Not very long ago, Pensions News (PN) received an email from (so the email said) the Department of Lotteries and State Loans, Madrid (Department). The Department opened its email by congratulating PN on having received the email. It went on to explain that the Department’s marketing department (actually, it was the Department’s “international” marketing department) had, in conjunction with other departments within the Department, selected PN to receive a cash prize. The cash prize was payable by the Department centrally on the authority of the marketing departments which were themselves acting on the authority of the Vice-President of the Department.
The value of the cash prize payable to PN by the Department had been neither rounded down nor up (it was for 654,742 Euros) and it was, so the Department seemed to suggest, payable to PN because of PN’s ability simultaneously to live, breathe and successfully own a computer. By this uncanny (again, this seemed to be the thrust of the Department's message) ability, PN qualified for a “Category II” award which was a cash payment.
PN reflected on the wording of the email and the authenticity suggested by the unrounded number but had already recognised what other commentators have called the Nigerian Mark II scam email. You, the reader, will recall that the Nigerian Mark I scam email asked the recipient for permission to deposit an unnaturally large sum of money in his/ her bank account. The money, stated Nigerian Mark I scam email, needed to be deposited in the recipient’s account for a few days so that the sender could free his blocked funds - from which he would award the recipient of the email a huge amount of money the following day. All the recipient had to do was to provide his/ her bank account details and then, as it turned out (all too late for some), sit back and watch as his/her account was emptied of all funds.
Nigerian Mark II scam email is different inasmuch as it wants the recipient’s personal details and ,once it has them, it has the recipient. The scam has been depressingly successful and the substance of the email that effects the scam has evidently been thought about by the sadistic someone who wrote it. The writer(s) of Nigerian Mark II scam email were careful to create the impression of a substantial system of official departments; all working together. If, for instance, the international marketing department was contacting PN, it was (surely?) because there was a national marketing department which, also being based in Madrid, would be responsible for the domestic market. Clearly (one is encouraged to think), if the vice-president of the Department has authorised a payment, it is because the president is too busy to do it him or herself. Clearly he or she is engaged in other more significant projects - leaving the vice-president to do the work. Recipients of Nigerian Mark II scam email are encouraged to claim their prizes quickly and without communicating with anyone other than the Department. If prizes are unclaimed, someone (possibly the president of the Department on a quiet day) will go to the trouble of ensuring that the unclaimed monies are reinvested into the appropriate fund and then handed out to more willing recipients - someone other than PN perhaps.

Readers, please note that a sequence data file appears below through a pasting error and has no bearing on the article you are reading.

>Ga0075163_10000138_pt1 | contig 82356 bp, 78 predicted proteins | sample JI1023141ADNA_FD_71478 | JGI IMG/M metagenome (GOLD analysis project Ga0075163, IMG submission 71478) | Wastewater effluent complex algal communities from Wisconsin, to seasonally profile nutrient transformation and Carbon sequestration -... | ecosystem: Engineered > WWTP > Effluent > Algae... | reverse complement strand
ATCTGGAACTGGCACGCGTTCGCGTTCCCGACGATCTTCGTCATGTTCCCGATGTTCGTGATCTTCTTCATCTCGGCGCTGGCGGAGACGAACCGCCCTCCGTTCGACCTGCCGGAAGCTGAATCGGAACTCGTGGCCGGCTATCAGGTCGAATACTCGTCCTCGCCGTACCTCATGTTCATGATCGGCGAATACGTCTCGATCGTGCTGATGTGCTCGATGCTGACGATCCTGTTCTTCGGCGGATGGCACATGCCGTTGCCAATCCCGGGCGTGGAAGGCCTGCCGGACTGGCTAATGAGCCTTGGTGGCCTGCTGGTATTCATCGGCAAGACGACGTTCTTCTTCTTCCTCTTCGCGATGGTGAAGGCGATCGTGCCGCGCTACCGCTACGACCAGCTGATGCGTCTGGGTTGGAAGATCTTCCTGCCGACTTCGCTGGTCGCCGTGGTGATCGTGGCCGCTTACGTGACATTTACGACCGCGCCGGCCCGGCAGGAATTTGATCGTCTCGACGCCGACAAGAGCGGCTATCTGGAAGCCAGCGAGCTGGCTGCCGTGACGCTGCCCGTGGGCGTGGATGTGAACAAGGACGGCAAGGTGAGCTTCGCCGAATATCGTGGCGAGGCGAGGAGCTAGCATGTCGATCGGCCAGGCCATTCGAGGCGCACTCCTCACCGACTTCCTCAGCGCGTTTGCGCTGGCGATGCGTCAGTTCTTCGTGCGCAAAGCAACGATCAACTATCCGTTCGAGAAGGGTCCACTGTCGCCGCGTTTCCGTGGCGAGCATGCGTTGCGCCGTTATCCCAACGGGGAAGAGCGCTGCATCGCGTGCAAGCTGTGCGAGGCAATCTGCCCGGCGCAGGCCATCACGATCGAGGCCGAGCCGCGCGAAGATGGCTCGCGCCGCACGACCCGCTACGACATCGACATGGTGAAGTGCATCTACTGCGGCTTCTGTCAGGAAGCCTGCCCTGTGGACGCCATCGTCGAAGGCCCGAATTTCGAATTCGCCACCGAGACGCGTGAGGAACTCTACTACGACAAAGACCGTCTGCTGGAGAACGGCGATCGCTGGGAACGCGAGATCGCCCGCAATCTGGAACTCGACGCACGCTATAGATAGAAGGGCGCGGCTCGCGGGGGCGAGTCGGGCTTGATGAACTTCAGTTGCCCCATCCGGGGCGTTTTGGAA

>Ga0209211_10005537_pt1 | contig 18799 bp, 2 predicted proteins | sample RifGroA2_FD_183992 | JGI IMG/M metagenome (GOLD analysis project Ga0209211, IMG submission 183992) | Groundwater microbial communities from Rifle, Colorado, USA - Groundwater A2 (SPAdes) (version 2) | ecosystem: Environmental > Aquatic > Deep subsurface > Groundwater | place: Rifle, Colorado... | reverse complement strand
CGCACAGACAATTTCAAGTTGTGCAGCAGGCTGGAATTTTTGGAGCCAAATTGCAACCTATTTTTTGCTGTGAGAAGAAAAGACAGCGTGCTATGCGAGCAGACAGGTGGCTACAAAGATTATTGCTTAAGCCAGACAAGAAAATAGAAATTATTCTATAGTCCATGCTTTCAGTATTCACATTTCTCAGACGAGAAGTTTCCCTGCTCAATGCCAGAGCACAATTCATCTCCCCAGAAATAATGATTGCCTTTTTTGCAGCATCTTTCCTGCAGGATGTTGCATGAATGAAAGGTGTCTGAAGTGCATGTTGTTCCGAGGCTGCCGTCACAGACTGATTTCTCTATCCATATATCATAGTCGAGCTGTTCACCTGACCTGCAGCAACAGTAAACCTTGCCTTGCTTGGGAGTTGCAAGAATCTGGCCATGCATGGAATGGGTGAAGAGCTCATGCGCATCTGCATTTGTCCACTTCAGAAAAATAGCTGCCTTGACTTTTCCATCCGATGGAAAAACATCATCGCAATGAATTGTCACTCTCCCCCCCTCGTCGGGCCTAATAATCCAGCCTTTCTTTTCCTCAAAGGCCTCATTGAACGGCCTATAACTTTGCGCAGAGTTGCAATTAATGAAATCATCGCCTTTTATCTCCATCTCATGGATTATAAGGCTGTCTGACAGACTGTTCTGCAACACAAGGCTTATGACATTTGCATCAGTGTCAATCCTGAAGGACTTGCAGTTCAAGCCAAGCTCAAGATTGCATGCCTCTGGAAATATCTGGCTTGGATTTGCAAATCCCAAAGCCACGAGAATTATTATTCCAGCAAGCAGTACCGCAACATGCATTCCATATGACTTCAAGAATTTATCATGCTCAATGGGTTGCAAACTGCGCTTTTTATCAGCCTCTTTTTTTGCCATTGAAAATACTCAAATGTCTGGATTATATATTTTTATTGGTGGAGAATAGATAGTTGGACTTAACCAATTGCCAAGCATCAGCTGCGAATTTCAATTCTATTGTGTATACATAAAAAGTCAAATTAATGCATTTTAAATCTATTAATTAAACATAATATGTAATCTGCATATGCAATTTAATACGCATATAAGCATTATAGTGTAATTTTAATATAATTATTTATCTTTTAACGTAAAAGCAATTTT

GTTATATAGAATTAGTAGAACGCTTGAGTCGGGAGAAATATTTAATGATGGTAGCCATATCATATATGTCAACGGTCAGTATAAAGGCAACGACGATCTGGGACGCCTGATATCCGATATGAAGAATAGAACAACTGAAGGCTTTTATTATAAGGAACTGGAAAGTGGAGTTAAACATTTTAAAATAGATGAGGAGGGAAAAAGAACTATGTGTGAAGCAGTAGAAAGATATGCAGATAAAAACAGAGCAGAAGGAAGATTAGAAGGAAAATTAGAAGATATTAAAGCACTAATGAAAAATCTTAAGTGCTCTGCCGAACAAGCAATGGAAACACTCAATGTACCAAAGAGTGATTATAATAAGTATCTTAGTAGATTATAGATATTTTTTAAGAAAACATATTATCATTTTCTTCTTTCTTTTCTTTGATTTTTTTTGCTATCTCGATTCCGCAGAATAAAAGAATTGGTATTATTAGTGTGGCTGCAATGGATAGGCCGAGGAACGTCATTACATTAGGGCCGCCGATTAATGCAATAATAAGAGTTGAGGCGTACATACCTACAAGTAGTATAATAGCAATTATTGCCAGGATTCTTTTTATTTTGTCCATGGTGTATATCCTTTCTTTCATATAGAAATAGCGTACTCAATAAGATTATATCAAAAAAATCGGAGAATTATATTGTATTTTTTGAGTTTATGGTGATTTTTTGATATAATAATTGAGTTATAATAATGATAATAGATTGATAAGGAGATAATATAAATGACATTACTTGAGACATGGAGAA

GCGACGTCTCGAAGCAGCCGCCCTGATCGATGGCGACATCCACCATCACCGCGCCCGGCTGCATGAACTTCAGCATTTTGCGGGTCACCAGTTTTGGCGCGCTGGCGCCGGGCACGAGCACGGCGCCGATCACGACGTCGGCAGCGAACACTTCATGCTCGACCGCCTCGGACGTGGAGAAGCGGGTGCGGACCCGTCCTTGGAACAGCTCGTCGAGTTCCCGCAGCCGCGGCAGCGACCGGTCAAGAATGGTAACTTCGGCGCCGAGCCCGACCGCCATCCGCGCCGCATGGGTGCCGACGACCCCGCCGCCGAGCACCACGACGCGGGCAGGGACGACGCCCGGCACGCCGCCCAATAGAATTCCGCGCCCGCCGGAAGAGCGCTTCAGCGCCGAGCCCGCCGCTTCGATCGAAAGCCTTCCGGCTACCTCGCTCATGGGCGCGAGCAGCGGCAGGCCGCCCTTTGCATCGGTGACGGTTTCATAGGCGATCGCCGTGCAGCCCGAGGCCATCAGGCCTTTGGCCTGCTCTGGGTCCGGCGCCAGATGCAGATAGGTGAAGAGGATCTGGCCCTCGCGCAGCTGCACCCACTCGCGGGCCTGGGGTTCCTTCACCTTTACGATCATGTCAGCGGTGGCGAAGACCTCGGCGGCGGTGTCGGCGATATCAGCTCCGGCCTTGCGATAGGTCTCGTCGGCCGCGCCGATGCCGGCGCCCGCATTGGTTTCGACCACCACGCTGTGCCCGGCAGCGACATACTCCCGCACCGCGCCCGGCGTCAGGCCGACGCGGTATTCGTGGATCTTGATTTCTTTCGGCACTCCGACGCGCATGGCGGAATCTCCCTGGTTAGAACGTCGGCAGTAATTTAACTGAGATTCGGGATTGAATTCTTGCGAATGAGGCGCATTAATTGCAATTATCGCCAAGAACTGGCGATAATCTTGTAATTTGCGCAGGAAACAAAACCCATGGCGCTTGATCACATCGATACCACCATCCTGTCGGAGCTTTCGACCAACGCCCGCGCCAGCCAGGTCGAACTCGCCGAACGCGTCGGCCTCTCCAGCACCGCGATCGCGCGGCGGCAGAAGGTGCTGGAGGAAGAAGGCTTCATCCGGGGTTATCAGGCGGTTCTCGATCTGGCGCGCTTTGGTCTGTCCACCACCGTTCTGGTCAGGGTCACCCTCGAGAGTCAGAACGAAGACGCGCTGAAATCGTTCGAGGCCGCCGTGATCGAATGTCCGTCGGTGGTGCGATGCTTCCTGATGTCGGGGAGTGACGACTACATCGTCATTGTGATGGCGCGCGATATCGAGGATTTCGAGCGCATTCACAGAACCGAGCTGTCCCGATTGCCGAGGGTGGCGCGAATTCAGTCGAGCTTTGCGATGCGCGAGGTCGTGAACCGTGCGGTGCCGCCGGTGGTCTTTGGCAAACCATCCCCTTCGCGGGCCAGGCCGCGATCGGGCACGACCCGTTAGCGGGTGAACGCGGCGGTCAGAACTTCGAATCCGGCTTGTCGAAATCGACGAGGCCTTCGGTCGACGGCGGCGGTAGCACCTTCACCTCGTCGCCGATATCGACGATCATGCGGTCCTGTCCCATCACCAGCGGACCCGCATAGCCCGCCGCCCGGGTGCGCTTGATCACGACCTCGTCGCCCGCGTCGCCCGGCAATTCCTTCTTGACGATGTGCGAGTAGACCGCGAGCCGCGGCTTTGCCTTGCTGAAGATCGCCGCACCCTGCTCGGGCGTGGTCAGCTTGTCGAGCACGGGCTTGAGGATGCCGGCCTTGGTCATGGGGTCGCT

As Mr Clive James once wrote, hoaxes work. It is a good reason for not liking them. Hoaxers have a sadistic streak which is a good reason for not liking them either. In many cases, including Nigerian Mark I email scam and the Mark II variant, people fall for them because they see no reason not to fall for them. Life would be unbearable wouldn’t it if, every time one was offered something, one checked to see if the offeror was a fraudster. So it is with the scammers who contact individuals who, short of money, will listen to anyone who tells them what they want to hear; that the cash in their pension plans, allegedly untouchable until at least their 55th birthday, can now be “unlocked” thanks to “new pension freedoms”.